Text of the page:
One of the enduring lessons I’ve learned over my career is the valueof having mentors. In my experience, the advice, guidance, andencouragement of a wise and trusted mentor has been invaluable. Mentoring is an ideal way to reach across all generations and share knowledge and experiences that are different for all of us.

I was fortunate to find a wonderful mentor early in my career.

Aftergraduating from college, I started as a secretary at an insurancecompany where I met my first mentor who was my boss. Working with himwas a major turning point in my life – he changed my job into a career.He was the first person outside of my family who believed in me, andthanks to his support and guidance, I became the first woman salesrepresentative for that organization.

He took me under his wing andgave me the confidence to step outside of my comfort zone and see thepossibilities before me. He taught me about perseverance, integrity andto have the courage to take risks. Without his guidance at a pivotalpoint in my career, I would not have had the confidence stay the courseand eventually become a leader at Deloitte.

Mentoring is thepairing of two individuals in a relationship where the mentor hasexperience and knowledge that the protégé wants to develop. Mentoringreally is a two-way street; the best mentor is also a good protégébecause both people gain and learn from the relationship.

Mentoringhas been a part of Deloitte’s culture and development programs for along time, and over the years we have learned a great deal about how tohelp our people get the most of out these relationships. So here’s myshort list of lessons learned:

1.    Create your own board of advisors.  
Throughoutour career, we need different types of mentoring and advice. AtDeloitte we recognize four major areas where a mentoring relationshipis valuable: skills and capabilities, external eminence, career/lifefit, and professional development. A mentor who has a great deal tooffer in one area may not be strong in another. Depending on your ownneeds, it may be desirable to have more than one mentor who can provideguidance and coaching. Building a “board of advisors” gives you accessto a group of mentors who can help you work on a variety of developmentgoals and offer diverse perspectives.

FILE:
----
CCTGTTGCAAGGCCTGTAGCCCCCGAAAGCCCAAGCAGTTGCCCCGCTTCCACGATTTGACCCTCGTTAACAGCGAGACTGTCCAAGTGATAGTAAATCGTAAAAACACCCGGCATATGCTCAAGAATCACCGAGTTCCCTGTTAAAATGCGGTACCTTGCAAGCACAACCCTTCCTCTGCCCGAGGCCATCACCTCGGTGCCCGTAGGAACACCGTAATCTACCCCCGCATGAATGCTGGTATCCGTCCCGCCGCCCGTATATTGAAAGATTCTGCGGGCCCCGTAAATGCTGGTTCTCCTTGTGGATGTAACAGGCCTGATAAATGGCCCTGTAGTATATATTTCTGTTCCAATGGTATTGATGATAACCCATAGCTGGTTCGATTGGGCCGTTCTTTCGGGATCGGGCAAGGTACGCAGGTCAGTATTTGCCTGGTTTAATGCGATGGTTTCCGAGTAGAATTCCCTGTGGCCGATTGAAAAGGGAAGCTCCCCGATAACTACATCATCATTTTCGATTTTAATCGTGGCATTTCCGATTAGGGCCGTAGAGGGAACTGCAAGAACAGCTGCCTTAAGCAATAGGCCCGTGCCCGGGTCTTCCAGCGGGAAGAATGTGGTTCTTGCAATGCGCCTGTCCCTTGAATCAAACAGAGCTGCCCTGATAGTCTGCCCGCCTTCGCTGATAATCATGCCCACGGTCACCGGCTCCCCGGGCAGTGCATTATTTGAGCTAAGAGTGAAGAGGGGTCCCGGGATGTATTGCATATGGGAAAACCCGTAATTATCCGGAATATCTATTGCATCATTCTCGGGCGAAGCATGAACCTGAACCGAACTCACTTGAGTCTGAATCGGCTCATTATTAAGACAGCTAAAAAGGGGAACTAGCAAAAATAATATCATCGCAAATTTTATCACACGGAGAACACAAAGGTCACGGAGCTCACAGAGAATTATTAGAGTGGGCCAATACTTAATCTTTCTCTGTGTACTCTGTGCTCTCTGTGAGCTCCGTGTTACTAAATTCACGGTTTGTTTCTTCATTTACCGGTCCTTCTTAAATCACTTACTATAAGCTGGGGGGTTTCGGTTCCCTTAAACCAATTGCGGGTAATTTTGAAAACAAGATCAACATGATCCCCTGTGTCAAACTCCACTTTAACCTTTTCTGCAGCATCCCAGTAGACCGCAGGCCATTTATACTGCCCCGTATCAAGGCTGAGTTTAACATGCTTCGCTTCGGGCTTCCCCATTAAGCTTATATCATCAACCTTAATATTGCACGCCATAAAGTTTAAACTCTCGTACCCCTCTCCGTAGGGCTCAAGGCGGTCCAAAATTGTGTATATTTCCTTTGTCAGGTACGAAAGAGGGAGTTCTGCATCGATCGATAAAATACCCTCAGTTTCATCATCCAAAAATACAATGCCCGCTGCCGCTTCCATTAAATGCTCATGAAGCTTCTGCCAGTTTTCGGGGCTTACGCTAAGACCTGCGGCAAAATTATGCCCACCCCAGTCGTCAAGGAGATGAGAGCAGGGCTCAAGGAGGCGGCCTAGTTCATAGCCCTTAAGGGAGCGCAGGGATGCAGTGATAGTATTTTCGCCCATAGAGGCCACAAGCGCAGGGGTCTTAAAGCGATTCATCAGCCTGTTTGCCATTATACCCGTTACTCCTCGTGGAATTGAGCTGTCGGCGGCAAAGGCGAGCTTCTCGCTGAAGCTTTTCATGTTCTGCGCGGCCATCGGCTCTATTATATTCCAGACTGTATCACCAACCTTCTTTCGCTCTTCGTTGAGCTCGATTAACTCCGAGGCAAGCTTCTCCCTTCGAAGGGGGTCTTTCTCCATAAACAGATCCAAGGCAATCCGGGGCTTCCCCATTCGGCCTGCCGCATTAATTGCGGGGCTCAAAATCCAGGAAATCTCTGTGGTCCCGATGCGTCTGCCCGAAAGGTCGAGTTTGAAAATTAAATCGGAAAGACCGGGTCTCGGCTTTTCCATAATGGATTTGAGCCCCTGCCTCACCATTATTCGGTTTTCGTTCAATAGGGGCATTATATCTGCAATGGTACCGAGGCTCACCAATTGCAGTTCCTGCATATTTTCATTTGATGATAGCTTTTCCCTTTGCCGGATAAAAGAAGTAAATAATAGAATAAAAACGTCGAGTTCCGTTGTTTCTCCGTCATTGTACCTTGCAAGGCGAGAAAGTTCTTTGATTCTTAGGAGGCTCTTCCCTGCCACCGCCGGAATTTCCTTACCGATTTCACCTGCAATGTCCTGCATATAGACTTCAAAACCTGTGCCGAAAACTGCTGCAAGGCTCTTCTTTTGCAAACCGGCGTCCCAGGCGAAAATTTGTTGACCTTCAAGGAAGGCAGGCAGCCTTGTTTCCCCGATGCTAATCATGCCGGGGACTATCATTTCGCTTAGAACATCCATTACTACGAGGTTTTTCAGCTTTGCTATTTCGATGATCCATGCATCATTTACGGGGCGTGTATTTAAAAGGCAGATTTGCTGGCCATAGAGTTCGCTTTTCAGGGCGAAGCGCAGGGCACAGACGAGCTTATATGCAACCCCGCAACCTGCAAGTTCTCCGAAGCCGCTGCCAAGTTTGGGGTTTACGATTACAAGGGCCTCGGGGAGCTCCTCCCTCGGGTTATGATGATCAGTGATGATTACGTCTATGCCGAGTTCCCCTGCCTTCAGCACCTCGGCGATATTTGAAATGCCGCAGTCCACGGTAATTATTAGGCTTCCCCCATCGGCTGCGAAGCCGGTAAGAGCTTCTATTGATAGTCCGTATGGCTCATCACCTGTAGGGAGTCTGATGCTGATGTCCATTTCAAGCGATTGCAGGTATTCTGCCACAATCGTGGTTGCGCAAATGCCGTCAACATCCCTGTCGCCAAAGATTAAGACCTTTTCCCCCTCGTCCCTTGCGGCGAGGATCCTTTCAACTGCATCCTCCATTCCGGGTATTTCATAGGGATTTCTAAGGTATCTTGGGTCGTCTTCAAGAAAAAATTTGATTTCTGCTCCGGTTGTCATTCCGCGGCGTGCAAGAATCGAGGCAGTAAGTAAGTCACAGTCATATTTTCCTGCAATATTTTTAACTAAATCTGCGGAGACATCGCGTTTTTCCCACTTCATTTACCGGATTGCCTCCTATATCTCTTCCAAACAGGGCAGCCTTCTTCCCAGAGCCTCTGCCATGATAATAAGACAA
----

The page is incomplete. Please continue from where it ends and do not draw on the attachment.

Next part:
2.    Be prepared to learn from the younger generation.
Instudying cross-generational differences at Deloitte, we stumbled on ahidden truth: the younger professionals have a great deal to teachtheir elders. We discovered that Gen Y professionals—as “technologynatives” who view technology as an extension of themselves—have manyskills they can teach their technology-challenged colleagues of theBaby Boomer generation. In fact, at one point members of our DeloitteBoard of Directors were receiving mentoring from a team of our youngergenerations on becoming more tech-savvy. Gen Yers also have aninstinctive understanding of how to use technology to work moreflexibly. The notion of working any time, anywhere is very familiar tothem and can be shared with anyone who is experiencing career/life fitissues.

3.    Embrace the “power of one
I personallybelieve in the concept of the “Power of One,” the idea that each of uscan make a difference, one person at a time. It goes beyond the normalreach of mentoring to actually owning another individual’s success andcareer. Ownership is stronger than mentorship and I ask you to identifyone woman whose success you will own. Have that one conversation withher which will create a career-defining moment that will stay with herfor the rest of her career. Imagine the impact if each of us ownedanother woman’s success, taking mentorship to the next level. When youmake that personal commitment, you will see how the power of one canmultiply and how your efforts can yield extraordinary results.

BarbaraAdachi is a principal with Deloitte Consulting LLP based in SanFrancisco, leader for the Human Capital Consulting Practice in the WestRegion, and the national managing principal of Deloitte’s Initiativefor the Retention and Advancement of Women.

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